Paul McCartney: Kisses on the Bottom
Kisses on the Bottom
Paul McCartney can do whatever he wants. After over five decades as a musician, he's earned the right to experiment, change his style, and not give a shit if he so chooses. The man was a Beatle, and that means that, for all intents and purposes, he could deliver an album wherein he just blew raspberries into a microphone for 80 minutes and no one would question his legendary status (though few, myself included, might question his sanity). So, following that premise that ambivalence is allowed of the rightly entitled, Kisses on the Bottom is McCartney's perhaps inevitable standards album.
The standards album itself has an uphill climb to relevance to my mind. Good covers are few and far between, and having a legend "sing the classics" is all well and good, but is unlikely to contribute anything musically that hasn't been around for decades. It feels more like self-indulgence than artistic expression, as if McCartney (and, for that matter, Rod Stewart, Tony Bennett, and anyone else who has recorded volumes of "standards" to make a quick buck) decided he wanted to sing some old favorites in front of his piano and could use another million dollars.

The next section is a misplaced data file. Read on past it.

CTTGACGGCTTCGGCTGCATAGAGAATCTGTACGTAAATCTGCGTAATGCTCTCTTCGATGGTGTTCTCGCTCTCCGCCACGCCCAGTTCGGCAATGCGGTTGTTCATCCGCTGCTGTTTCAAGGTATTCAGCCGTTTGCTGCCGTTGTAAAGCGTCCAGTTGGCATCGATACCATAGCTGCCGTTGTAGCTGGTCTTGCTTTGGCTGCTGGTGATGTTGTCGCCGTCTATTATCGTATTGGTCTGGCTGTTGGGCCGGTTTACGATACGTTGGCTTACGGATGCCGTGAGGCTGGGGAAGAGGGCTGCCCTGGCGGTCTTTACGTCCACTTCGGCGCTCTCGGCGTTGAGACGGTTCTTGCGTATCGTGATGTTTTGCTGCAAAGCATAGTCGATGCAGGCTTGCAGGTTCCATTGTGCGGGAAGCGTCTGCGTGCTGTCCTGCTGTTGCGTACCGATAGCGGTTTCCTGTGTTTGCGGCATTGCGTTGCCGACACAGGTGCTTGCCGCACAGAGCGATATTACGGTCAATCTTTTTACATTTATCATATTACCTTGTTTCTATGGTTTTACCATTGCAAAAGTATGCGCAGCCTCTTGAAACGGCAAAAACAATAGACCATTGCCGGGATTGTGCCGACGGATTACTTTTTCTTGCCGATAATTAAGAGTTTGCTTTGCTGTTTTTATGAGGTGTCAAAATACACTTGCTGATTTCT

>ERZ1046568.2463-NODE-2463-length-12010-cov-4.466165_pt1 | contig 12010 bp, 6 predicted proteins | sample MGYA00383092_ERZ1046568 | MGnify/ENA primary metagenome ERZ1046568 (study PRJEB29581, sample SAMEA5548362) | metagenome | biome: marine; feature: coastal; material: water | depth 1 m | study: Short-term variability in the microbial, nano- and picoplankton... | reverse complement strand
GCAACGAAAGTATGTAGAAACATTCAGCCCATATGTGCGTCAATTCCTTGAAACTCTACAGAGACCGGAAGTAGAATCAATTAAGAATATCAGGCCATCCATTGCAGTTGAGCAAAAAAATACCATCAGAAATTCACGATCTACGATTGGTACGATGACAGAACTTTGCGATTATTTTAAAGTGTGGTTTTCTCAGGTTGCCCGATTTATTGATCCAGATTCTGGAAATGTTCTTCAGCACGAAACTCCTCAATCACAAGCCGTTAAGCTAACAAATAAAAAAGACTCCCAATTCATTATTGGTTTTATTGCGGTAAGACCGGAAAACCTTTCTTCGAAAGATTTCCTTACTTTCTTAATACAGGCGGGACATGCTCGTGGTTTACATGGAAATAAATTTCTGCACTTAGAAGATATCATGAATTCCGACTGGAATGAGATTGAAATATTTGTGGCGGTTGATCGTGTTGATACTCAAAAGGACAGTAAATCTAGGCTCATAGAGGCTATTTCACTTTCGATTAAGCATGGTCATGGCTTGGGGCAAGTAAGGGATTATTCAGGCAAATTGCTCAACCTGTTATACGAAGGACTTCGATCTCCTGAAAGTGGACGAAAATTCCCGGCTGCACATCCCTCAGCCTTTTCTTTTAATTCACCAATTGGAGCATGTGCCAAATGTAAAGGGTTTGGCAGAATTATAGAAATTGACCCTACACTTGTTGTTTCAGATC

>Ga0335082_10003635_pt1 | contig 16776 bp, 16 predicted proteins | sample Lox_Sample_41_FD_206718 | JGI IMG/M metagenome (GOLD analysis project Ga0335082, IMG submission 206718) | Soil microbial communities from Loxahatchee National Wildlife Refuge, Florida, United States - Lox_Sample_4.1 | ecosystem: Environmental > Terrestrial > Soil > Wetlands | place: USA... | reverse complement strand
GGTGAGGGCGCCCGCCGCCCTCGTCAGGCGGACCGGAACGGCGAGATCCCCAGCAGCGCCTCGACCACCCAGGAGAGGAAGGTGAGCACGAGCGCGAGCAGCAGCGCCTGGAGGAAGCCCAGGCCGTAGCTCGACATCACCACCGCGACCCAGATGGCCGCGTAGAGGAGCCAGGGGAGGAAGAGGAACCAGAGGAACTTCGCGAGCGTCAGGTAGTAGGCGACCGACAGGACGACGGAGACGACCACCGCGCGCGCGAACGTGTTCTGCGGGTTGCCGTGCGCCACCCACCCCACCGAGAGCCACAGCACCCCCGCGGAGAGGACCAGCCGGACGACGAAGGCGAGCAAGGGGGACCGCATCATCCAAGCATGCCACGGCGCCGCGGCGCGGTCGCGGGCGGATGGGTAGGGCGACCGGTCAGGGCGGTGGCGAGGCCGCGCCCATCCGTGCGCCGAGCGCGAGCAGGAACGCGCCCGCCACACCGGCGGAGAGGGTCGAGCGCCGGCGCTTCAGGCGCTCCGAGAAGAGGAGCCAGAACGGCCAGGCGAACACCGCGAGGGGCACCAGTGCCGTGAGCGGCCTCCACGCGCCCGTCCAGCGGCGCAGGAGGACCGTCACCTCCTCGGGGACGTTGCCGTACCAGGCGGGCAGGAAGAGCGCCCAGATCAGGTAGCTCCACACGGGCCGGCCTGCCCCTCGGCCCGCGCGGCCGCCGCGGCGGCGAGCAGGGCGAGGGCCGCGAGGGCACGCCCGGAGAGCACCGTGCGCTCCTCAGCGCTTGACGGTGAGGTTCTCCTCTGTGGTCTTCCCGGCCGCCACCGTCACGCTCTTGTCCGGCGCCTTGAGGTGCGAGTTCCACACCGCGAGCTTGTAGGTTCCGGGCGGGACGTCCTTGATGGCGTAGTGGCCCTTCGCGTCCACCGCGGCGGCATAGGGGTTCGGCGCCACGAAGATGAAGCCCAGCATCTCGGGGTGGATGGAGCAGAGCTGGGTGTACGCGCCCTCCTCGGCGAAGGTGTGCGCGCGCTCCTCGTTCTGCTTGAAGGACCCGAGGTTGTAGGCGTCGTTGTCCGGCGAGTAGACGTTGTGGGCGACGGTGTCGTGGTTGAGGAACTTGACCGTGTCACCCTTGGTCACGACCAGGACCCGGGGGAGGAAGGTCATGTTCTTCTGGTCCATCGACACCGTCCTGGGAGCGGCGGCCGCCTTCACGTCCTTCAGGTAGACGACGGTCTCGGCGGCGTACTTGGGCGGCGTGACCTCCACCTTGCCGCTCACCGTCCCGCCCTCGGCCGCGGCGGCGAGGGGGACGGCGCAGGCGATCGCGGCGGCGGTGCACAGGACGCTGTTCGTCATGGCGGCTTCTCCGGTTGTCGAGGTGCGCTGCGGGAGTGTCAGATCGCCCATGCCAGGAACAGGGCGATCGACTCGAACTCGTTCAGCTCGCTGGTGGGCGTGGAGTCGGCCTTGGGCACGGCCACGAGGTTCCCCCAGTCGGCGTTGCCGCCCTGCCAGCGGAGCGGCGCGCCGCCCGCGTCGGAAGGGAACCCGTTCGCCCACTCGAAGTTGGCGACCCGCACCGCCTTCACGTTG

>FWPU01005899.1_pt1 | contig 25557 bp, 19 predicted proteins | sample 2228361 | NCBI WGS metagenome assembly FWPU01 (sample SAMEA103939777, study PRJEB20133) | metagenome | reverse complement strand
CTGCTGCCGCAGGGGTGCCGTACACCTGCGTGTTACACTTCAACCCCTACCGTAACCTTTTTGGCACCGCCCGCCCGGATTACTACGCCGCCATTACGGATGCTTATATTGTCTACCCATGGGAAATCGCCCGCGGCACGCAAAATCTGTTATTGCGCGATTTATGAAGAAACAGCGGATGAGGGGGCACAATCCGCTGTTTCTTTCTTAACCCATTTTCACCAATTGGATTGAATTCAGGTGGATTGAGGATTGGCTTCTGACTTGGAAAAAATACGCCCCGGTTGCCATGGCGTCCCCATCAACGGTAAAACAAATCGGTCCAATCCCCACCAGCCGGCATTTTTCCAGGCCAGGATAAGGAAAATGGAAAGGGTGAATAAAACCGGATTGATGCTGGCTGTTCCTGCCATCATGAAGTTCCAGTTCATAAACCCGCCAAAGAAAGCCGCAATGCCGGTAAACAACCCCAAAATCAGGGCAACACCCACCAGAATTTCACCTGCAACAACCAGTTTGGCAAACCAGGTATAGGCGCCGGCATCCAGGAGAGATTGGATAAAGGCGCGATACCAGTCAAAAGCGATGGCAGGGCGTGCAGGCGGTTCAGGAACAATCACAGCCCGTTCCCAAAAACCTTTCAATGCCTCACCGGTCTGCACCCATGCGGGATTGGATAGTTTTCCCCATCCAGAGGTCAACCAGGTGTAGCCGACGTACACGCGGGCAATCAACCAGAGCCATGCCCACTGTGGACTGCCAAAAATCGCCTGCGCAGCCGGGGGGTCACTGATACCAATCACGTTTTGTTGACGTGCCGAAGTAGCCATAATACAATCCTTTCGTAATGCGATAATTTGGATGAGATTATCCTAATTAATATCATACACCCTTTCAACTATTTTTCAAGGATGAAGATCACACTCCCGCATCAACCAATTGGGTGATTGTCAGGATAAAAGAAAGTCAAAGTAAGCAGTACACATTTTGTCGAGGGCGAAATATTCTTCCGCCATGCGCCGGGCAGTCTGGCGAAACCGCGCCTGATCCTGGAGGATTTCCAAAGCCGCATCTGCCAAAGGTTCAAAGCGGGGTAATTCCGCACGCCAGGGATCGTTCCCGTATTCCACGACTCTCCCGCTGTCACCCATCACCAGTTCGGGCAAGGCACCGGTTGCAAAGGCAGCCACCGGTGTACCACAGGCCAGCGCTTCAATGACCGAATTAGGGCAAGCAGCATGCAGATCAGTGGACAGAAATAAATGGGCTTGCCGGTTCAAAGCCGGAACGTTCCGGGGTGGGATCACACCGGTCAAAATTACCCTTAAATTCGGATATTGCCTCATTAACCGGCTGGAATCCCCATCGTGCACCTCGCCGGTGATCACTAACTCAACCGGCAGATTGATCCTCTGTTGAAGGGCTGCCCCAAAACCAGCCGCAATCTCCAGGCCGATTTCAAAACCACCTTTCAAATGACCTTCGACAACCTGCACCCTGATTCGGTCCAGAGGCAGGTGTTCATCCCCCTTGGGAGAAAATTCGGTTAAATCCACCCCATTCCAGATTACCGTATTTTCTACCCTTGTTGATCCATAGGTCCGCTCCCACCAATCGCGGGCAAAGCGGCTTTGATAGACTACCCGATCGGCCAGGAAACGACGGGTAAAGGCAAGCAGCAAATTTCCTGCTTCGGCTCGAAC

If this all sounds like I hate Kisses on the Bottom, I should make clear that I don't, not because it's a very good album, but because it inspires ambivalence far more than vehemence. McCartney's version of "It's Only a Paper Moon," for example, is a fine rendition of a fun song, and "My Valentine," which McCartney played at his recent wedding, is an ode to romance in the long-term, a much more substantial relationship than the infatuation McCartney has sung about for most of his career. It's just that this album feels phoned in throughout. McCartney clearly enjoys the songs he's singing (and that isn't hard to believe, as they are all quite likable), but he comes across as bored throughout. It's true, Paul McCartney can do whatever he wants. I'm just not sure why (or, frankly, if) he wanted to do this.